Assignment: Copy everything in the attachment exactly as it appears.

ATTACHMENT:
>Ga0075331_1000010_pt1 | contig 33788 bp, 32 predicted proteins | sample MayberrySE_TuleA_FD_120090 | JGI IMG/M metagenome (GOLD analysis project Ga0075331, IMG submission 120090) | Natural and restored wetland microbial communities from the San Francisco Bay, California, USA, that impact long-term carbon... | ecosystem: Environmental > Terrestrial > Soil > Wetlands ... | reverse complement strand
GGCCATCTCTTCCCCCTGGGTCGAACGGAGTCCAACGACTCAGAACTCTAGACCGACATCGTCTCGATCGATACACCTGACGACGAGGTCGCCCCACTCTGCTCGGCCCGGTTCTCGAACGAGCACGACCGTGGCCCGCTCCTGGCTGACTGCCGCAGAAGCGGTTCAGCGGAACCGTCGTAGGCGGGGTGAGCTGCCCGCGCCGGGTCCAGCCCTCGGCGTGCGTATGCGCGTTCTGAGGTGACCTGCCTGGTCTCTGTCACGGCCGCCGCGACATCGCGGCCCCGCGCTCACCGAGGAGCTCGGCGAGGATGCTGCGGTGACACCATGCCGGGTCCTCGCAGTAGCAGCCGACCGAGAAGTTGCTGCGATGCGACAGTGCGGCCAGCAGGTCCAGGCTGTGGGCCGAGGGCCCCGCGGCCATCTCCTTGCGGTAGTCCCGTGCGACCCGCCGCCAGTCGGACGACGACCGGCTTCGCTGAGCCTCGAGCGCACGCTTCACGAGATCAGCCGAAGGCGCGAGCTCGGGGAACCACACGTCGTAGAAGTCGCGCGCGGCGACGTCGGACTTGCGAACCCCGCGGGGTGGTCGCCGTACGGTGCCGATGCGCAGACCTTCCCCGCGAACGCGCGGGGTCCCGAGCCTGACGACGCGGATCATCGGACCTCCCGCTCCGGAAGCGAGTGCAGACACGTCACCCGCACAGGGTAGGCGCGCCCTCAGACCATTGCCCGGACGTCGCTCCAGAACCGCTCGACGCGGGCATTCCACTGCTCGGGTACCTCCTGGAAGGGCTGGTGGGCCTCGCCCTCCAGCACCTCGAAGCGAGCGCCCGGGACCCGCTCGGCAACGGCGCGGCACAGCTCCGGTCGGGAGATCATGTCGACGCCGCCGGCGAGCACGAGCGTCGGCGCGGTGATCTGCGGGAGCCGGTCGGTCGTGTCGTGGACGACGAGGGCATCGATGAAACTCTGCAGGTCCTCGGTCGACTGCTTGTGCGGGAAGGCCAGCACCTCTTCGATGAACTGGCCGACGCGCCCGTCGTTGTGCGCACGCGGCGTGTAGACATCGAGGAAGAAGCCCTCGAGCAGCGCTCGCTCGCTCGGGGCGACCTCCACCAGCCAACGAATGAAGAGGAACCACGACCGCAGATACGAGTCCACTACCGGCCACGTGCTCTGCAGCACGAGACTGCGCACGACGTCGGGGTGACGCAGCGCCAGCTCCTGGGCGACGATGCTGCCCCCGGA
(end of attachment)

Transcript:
>Ga0075331_1000010_pt1 | contig 33788 bp, 32 predicted proteins | sample MayberrySE_TuleA_FD_120090 | JGI IMG/M metagenome (GOLD analysis project Ga0075331, IMG submission 120090) | Natural and restored wetland microbial communities from the San Francisco Bay, California, USA, that impact long-term carbon... | ecosystem: Environmental > Terrestrial > Soil > Wetlands ... | reverse complement strand
GGCCATCTCTTCCCCCTGGGTCGAACGGAGTCCAACGACTCAGAACTCTAGACCGACATCGTCTCGATCGATACACCTGACGACGAGGTCGCCCCACTCTGCTCGGCCCGGTTCTCGAACGAGCACGACCGTGGCCCGCTCCTGGCTGACTGCCGCAGAAGCGGTTCAGCGGAACCGTCGTAGGCGGGGTGAGCTGCCCGCGCCGGGTCCAGCCCTCGGCGTGCGTATGCGCGTTCTGAGGTGACCTGCCTGGTCTCTGTCACGGCCGCCGCGACATCGCGGCCCCGCGCTCACCGAGGAGCTCGGCGAGGATGCTGCGGTGACACCATGCCGGGTCCTCGCAGTAGCAGCCGACCGAGAAGTTGCTGCGATGCGACAGTGCGGCCAGCAGGTCCAGGCTGTGGGCCGAGGGCCCCGCGGCCATCTCCTTGCGGTAGTCCCGTGCGACCCGCCGCCAGTCGGACGACGACCGGCTTCGCTGAGCCTCGAGCGCACGCTTCACGAGATCAGCCGAAGGCGCGAGCTCGGGGAACCACACGTCGTAGAAGTCGCGCGCGGCGACGTCGGACTTGCGAACCCCGCGGGGTGGTCGCCGTACGGTGCCGATGCGCAGACCTTCCCCGCGAACGCGCGGGGTCCCGAGCCTGACGACGCGGATCATCGGACCTCCCGCTCCGGAAGCGAGTGCAGACACGTCACCCGCACAGGGTAGGCGCGCCCTCAGACCATTGCCCGGACGTCGCTCCAGAACCGCTCGACGCGGGCATTCCACTGCTCGGGTACCTCCTGGAAGGGCTGGTGGGCCTCGCCCTCCAGCACCTCGAAGCGAGCGCCCGGGACCCGCTCGGCAACGGCGCGGCACAGCTCCGGTCGGGAGATCATGTCGACGCCGCCGGCGAGCACGAGCGTCGGCGCGGTGATCTGCGGGAGCCGGTCGGTCGTGTCGTGGACGACGAGGGCATCGATGAAACTCTGCAGGTCCTCGGTCGACTGCTTGTGCGGGAAGGCCAGCACCTCTTCGATGAACTGGCCGACGCGCCCGTCGTTGTGCGCACGCGGCGTGTAGACATCGAGGAAGAAGCCCTCGAGCAGCGCTCGCTCGCTCGGGGCGACCTCCACCAGCCAACGAATGAAGAGGAACCACGACCGCAGATACGAGTCCACTACCGGCCACGTGCTCTGCAGCACGAGACTGCGCACGACGTCGGGGTGACGCAGCGCCAGCTCCTGGGCGACGATGCTGCCCCCGGA